We will solve the partition using the simple algorithm while showing the cost calculation. In the beginning we have a new, clean hardware state. We want to render a partition that contains five unique joint indices. The “cost” to render this partition is the uploading of five matrices and the cost to create a new palette. The second partition also uses five unique joint indices, but four of these are also in the first partition. The additional cost to render this partition is now the uploading of just one matrix because the other matrices are already available. Our third partition also has five unique joints and two of them are already available in the current palette. Because the complete partition does not fit in the palette (three new entries are needed, but only two are available), the hardware object will create a new palette. In this new palette, we upload the five unique matrices of the third partition. Having processed all the partitions, we now are ready to export the solution. The relevant portions of the resulting export file is shown below.
Simulating hardware to optimize the export of mesh data has a few important benefits. The specific knowledge of the hardware is located in one point (the “hardware” subclass), and this makes it easy to maintain the code. Your technical programmer can supply an implementation for the Xbox, PS2, PSP, PC or some other platform. Furthermore, programmers can supply different implementations for the same hardware platform. Maybe there are new insights in how the hardware can perform optimally.
The best thing about working with abstracted hardware is that it does not need any special implicit or explicit knowledge about properties of joints. We implement a function that estimates the cost to change the hardware state and by trying different orderings we look for good solutions. This reduces the effort required by the programmer considerably: we let the computer do what it does best: considering a great number of alternatives and selecting the best one.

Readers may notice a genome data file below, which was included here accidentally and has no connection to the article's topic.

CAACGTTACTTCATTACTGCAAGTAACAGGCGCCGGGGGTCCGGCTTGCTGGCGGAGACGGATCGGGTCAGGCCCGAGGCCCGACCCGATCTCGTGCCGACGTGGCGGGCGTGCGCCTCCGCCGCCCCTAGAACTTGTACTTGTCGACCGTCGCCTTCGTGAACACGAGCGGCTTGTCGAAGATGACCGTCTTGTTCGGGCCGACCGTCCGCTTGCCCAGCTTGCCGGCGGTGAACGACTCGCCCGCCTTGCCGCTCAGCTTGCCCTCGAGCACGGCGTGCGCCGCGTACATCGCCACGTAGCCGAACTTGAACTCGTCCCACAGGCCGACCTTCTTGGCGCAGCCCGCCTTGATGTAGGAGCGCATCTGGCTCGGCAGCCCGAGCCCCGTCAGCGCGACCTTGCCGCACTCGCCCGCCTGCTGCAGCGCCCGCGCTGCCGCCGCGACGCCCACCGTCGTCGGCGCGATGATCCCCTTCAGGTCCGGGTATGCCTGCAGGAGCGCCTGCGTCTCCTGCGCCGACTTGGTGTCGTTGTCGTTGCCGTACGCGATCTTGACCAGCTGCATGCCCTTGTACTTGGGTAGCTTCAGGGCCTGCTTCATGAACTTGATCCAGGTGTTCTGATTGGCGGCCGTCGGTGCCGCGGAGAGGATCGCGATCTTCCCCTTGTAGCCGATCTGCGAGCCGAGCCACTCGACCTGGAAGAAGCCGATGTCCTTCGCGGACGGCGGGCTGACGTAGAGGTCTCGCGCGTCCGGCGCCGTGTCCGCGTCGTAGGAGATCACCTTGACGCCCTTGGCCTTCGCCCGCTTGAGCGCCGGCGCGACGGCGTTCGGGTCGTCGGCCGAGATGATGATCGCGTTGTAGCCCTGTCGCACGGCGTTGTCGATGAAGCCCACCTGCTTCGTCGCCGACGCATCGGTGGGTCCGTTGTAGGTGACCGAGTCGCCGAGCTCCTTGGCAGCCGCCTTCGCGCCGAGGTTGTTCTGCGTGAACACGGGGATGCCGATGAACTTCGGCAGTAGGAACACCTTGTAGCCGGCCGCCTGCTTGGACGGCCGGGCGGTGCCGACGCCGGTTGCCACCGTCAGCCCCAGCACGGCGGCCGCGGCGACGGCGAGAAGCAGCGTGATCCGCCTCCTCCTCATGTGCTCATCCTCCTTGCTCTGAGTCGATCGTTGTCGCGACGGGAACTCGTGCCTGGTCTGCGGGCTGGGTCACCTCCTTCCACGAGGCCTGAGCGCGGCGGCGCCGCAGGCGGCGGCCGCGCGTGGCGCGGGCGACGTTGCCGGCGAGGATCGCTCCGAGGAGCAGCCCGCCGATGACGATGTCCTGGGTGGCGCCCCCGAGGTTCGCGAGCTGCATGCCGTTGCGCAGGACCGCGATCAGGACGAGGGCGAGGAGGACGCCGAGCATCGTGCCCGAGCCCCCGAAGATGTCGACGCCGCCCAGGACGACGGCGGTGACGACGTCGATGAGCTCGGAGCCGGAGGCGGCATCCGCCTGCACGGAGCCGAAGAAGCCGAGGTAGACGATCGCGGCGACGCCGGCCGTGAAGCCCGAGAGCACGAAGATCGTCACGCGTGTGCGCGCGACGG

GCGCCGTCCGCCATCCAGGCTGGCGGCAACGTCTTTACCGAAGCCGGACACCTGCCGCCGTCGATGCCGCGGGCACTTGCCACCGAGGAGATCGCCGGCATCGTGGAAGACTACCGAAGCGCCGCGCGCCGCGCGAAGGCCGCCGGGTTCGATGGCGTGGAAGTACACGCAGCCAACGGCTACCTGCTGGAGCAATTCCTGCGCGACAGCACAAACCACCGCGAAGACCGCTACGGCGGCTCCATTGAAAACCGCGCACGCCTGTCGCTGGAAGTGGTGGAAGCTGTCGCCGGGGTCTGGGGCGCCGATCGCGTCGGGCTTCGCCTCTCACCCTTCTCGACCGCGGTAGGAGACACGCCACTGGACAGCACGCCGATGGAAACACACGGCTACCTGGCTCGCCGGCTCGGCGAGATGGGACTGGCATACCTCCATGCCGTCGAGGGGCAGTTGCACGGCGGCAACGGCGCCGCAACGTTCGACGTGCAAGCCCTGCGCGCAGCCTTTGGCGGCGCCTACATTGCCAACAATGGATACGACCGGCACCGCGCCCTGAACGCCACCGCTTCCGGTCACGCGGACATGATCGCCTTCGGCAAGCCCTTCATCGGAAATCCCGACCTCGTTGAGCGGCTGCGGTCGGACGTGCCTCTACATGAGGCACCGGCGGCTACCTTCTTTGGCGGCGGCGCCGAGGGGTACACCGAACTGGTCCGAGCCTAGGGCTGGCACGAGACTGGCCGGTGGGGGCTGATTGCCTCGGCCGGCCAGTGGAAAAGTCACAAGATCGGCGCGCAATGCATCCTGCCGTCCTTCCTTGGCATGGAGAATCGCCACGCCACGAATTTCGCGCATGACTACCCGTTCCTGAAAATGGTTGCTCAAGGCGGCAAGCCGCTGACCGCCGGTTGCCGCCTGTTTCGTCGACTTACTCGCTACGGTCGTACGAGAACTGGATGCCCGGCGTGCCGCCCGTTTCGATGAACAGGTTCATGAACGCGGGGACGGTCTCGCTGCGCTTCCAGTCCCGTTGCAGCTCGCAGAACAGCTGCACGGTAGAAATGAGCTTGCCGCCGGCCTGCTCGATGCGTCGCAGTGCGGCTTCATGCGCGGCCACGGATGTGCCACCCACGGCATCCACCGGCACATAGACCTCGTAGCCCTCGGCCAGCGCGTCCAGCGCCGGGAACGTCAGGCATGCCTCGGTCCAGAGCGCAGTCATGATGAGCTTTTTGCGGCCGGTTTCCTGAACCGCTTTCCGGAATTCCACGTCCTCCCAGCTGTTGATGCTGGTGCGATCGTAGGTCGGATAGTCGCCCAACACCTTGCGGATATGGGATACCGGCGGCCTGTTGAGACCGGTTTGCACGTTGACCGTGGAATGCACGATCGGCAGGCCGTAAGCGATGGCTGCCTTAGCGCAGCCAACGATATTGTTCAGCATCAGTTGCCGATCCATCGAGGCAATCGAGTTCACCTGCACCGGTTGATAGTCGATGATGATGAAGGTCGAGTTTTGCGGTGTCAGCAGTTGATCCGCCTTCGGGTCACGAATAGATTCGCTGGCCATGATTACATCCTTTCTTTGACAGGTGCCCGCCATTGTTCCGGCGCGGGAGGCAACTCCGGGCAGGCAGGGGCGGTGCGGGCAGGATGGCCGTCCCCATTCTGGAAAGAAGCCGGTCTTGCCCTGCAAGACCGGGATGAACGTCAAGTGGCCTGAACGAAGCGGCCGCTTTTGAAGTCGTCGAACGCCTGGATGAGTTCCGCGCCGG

A piece of software has been written to create a software utility that is easily extendable. The program is written in C++ and can be compiled using MSVC++ or GNU C++. At Wishbone Games we use the utility to optimize our meshes multiple hardware targets. On the PC, the partitioning is fairly simple and different techniques show similar results (the same number of render passes). For consoles however, we were able to improve the speeds significantly: by using a more elaborate hardware simulation we were able to reduce joint matrix data sent to the hardware by 60 percent, thus improving overall performance.
Different hardware platforms need different optimization techniques when exporting skinned meshes. Using our framework, it is possible to create and plug-in new hardware or a new technique fairly easily. Just create a subclass of the “Hardware” class and put in special hardware considerations.
The currently implemented ways to generate solutions are pretty standard, but we found it works just fine for us. If you have difficult hardware simulation the cost function might take too much time to perform cheapest insertion. You could try to make a better estimate of the insertion point for a partition or maybe use other optimization techniques like simulated annealing or genetic algorithms. For our purposes however, the software works just fine as it is.
This utility is created to optimize the partitioning of a mesh based on skinning information. It can be altered, however, to take other splitting criteria in mind. For instance, you could split on materials (texture or shader), physics, fracture points or some other criteria. Furthermore, other utilities can be created to process the mesh even further by, for instance, stripify the mesh to accelerate rendering or perform polygon reduction. These routines are also hardware dependent, based on the size of the cache and other criteria. On the PS2 for instance, non-textured polygons optimally have a width that doesn’t exceed 32 pixels2. Such specific knowledge might not be used normally when designing an export utility, but when we create the tool we could easily plug-in a new routine using this knowledge. We can then export the models using both techniques and compare the rendering speeds. You could even estimate the cost of rendering such polygons, but it might be too much trouble for complicated systems that use caching, multiple processors and difficult bus simulation models. If you create such a utility however, I am sure many developers would appreciate it if the source code was shared.
The conversion framework as well as an implementation for PC hardware (source code and executable) can be downloaded here [.ZIP link]. On a final note, I would like to thank my friend Erik van der Pluym for reviewing this article.
2. PS2 Programming Optimisations, page 25.